Last year, I told you where to find beautiful fall colors! With leaves stopping chlorophyll production, it’s easier to see the brown tannins, purple and deep-reds from anthocyanins, as well as yellow and oranges from carotenoids. While last time I focused primarily on walks through the trees, this year, I’m here to tell you where you can get spectacular views without leaving your car!
Brown County State Park – Just east of Bloomington and about an hour south of downtown Indianapolis, enter the park off IN-46. This is probably the place I visit most often. Not all of the road names are easily identifiable from maps, but they are all paved and wide enough for traffic in both directions. The two main entrances, West Gatehouse and North Gatehouse are around the corner from one another on IN-46. The West Gatehouse is closer to Bloomington and the North Gatehouse is closer to I-65.
Hoosier National Forest – Right next door to Brown County State Park is the Hoosier National Forest. You’ll add about 50 miles to your drive if you tack on the rest of the HNF, but I highly recommend it. Tower Ridge Rd. is the main connector between IN-446 in the west and IN-135 on the east side of the forest.
Indiana Historic Byways – A little further from Indy, there’s a 2nd section of Hoosier National Forest that you can drive through if you follow IN-37 south from Paoli to the Indiana-Kentucky border. Otherwise, enjoy the 25 or so mile drive on US-50 between Shoals and Bedford, which is part of Indiana’s Historic Pathways North Spur.
Metamora – East of Shelbyville, take US-52 east. (Or from I-74 in Batesville, take IN-229 north to US-52.) And once you get into Brookville, go south on St Mary’s Rd. or Blue Creek Rd. through the colors until you reach I-74.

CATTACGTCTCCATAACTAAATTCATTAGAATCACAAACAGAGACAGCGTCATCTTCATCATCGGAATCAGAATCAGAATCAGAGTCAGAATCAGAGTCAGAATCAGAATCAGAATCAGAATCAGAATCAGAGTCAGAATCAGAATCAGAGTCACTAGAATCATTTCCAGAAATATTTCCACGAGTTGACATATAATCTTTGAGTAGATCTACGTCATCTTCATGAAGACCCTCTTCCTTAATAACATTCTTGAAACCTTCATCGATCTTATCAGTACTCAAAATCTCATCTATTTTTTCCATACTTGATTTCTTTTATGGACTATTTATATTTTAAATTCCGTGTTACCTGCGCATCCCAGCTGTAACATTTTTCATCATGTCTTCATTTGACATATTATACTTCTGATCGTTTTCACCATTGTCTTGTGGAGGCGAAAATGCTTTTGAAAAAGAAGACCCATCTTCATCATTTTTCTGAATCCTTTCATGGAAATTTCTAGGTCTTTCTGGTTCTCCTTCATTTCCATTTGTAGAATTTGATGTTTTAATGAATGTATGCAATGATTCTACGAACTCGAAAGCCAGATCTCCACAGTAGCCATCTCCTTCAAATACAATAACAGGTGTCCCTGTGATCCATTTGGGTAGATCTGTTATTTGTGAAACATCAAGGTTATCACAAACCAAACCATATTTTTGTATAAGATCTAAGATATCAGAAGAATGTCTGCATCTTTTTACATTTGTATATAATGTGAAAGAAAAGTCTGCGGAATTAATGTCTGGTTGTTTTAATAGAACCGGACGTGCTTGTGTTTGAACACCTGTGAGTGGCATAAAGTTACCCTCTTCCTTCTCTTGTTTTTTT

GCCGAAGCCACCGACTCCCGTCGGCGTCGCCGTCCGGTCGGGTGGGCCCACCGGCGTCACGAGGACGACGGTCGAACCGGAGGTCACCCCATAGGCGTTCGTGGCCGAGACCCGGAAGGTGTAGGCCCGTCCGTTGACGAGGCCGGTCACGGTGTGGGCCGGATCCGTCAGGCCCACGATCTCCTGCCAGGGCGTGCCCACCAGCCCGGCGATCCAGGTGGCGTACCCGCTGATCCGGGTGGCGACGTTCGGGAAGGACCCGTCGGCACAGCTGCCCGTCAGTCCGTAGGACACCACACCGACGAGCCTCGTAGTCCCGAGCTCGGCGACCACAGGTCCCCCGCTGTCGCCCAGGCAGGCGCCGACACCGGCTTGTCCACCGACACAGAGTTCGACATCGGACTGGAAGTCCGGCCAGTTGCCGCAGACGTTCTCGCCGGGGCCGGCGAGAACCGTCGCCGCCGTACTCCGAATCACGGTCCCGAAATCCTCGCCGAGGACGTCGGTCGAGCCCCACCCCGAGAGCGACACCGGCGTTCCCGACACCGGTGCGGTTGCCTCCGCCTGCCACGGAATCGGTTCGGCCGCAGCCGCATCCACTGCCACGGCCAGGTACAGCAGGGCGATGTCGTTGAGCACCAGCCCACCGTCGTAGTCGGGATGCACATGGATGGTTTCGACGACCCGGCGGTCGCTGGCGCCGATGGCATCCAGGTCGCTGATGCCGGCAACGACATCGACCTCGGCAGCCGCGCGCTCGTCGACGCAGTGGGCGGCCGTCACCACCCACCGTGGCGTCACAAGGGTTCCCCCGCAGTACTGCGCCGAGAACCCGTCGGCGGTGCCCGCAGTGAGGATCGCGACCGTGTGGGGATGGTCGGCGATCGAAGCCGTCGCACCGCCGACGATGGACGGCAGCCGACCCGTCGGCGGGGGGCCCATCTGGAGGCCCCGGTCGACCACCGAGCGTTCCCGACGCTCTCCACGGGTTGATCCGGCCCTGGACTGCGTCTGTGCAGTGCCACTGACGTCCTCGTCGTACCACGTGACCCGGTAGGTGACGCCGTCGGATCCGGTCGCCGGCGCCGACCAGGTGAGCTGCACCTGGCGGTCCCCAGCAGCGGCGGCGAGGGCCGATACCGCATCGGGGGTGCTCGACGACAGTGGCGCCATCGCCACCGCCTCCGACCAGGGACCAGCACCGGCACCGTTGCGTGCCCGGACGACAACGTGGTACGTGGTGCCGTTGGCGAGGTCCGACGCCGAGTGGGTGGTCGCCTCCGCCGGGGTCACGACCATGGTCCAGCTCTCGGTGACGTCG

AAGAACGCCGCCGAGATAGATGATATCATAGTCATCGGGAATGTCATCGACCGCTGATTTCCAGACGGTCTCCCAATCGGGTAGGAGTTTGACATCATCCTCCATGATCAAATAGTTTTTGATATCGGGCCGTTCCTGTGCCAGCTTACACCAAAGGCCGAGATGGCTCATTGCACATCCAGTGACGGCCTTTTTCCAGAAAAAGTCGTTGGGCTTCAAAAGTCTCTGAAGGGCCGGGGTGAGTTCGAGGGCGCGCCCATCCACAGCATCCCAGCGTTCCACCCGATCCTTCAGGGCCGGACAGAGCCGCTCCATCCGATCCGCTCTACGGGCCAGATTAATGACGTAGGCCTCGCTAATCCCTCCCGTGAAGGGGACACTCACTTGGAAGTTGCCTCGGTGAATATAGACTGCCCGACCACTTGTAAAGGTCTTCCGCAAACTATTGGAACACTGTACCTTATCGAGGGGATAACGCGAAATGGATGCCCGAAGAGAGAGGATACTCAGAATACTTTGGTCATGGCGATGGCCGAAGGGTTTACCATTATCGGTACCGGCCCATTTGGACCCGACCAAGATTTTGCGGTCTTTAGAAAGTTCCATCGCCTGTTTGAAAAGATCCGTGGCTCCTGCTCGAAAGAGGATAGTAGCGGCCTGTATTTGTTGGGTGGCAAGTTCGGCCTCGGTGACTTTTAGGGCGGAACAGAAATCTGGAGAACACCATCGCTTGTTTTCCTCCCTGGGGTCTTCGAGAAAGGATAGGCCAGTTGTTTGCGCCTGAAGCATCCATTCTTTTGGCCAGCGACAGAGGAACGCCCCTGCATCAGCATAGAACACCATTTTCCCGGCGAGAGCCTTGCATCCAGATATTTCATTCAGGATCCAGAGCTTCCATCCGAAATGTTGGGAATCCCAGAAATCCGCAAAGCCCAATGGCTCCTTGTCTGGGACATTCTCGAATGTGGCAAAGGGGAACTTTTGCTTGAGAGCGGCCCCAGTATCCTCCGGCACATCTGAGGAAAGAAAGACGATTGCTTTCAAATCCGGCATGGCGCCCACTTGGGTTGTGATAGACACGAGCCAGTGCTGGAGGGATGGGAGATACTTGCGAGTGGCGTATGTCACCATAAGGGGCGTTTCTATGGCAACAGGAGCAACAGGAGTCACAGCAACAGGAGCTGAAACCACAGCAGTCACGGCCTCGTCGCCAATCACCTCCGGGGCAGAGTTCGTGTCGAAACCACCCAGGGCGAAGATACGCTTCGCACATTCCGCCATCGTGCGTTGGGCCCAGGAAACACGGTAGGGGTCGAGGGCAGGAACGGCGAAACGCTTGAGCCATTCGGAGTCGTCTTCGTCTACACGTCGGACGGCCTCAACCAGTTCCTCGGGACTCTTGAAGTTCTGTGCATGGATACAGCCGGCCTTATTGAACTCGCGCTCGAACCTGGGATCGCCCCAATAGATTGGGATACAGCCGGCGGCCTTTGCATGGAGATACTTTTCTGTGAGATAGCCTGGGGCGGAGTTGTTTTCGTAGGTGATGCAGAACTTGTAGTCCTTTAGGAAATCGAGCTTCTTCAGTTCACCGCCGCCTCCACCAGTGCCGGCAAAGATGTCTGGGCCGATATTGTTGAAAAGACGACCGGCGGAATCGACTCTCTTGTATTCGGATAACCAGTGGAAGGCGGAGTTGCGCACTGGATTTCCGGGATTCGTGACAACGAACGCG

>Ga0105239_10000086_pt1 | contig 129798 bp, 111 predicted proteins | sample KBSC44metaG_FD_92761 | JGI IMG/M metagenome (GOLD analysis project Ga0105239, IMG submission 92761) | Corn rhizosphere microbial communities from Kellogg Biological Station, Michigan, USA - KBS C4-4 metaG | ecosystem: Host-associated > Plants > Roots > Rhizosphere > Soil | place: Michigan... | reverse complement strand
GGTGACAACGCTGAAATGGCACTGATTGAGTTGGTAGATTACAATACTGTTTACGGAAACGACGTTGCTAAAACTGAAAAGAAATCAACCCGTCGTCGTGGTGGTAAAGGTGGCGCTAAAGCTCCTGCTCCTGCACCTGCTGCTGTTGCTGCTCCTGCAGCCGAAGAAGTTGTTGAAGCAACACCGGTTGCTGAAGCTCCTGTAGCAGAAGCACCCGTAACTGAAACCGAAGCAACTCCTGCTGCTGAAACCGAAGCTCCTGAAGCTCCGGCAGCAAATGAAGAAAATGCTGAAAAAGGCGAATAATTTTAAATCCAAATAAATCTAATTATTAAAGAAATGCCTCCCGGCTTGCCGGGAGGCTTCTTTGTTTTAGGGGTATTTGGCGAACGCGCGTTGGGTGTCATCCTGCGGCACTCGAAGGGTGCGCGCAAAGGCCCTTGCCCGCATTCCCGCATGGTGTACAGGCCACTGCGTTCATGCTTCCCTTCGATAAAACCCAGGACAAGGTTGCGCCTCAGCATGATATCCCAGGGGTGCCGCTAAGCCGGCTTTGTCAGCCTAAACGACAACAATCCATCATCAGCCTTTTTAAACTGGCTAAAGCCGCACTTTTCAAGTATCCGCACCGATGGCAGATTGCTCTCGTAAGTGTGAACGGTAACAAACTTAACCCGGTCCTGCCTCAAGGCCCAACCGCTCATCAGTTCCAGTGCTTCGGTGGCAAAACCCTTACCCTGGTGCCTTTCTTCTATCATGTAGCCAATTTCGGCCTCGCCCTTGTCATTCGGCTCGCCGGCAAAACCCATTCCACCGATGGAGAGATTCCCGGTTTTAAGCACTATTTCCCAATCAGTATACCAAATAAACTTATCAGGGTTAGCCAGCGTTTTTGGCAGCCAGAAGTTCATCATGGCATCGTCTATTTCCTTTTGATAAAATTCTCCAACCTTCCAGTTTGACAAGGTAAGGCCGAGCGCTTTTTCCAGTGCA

Northeast side – For a more urban drive, starting from the busy Noblesville intersection of Greenfield Avenue and Allisonville Road, I recommend traveling south on Allisonville near the White River. You can follow it all the way down to where it ends in Indianapolis near the State Fairgrounds and then turn left at Binford. Take Binford all the way back up to I-69 to go back to Noblesville or detour right when you hit 56th Street and travel east to the next light, which is Emerson. Turn left on Emerson and as you travel North, it turns into Fall Creek Rd., which was on last year’s list. From north on Fall Creek Rd., you can drive through fall colors all the way up to Fishers. There are two ways to do this, either going northeast over Geist Reservoir and up to Olio Rd. or detouring more directly north by veering left onto Mud Creek Rd. which turns into Cumberland Rd. at the 96th St roundabout.
Parke County – It’s a no-brainer to include this one again. Considered the “Covered Bridge Capital of the World,” this year’s peak of tourism will be between October 14th and the 23rd, which are the annual festival’s dates. Whether you go during those dates or not, I still recommend following any or all of the planned map routes to see the 31 bridges.
Shades and Turkey Run – Between Terre Haute and Lafayette, is a beautiful stretch of land on either side of Sugar Creek that includes both Shades State Park and it’s more popular sister, Turkey Run State Park. The easiest way to navigate this one is to just set out from one of these parks and GPS your way to the entrance of the other. If that’s too high tech for you, the two roads you’ll need to get from one park to the other are Narrows Rd. and High Bridge Rd.
Trader’s Point – I’m recommending this one again this year. On the westside of I-465, get off at 56th St. and head west to Eagle Creek Pkwy. Go north, twisting and turning your way through the colors until you pass under I-65 and reach Lafayette Rd. Turn north and follow that up to W 86th. St. Head due east to Moore Rd. then go north past Traders Point Creamery until you hit W 96th St on your right before the road curves to the left. Take W 96th St. east until you go under I-465 and hit Zionsville Rd. which you can take south until you reach W 86th St. where you can get back onto the highway.
Can’t wait for the colors to actually change so you can go? Keep your eye on the leaf cam in Brown County and if you still want to learn more about fall colors, you can start with the US Forest Service.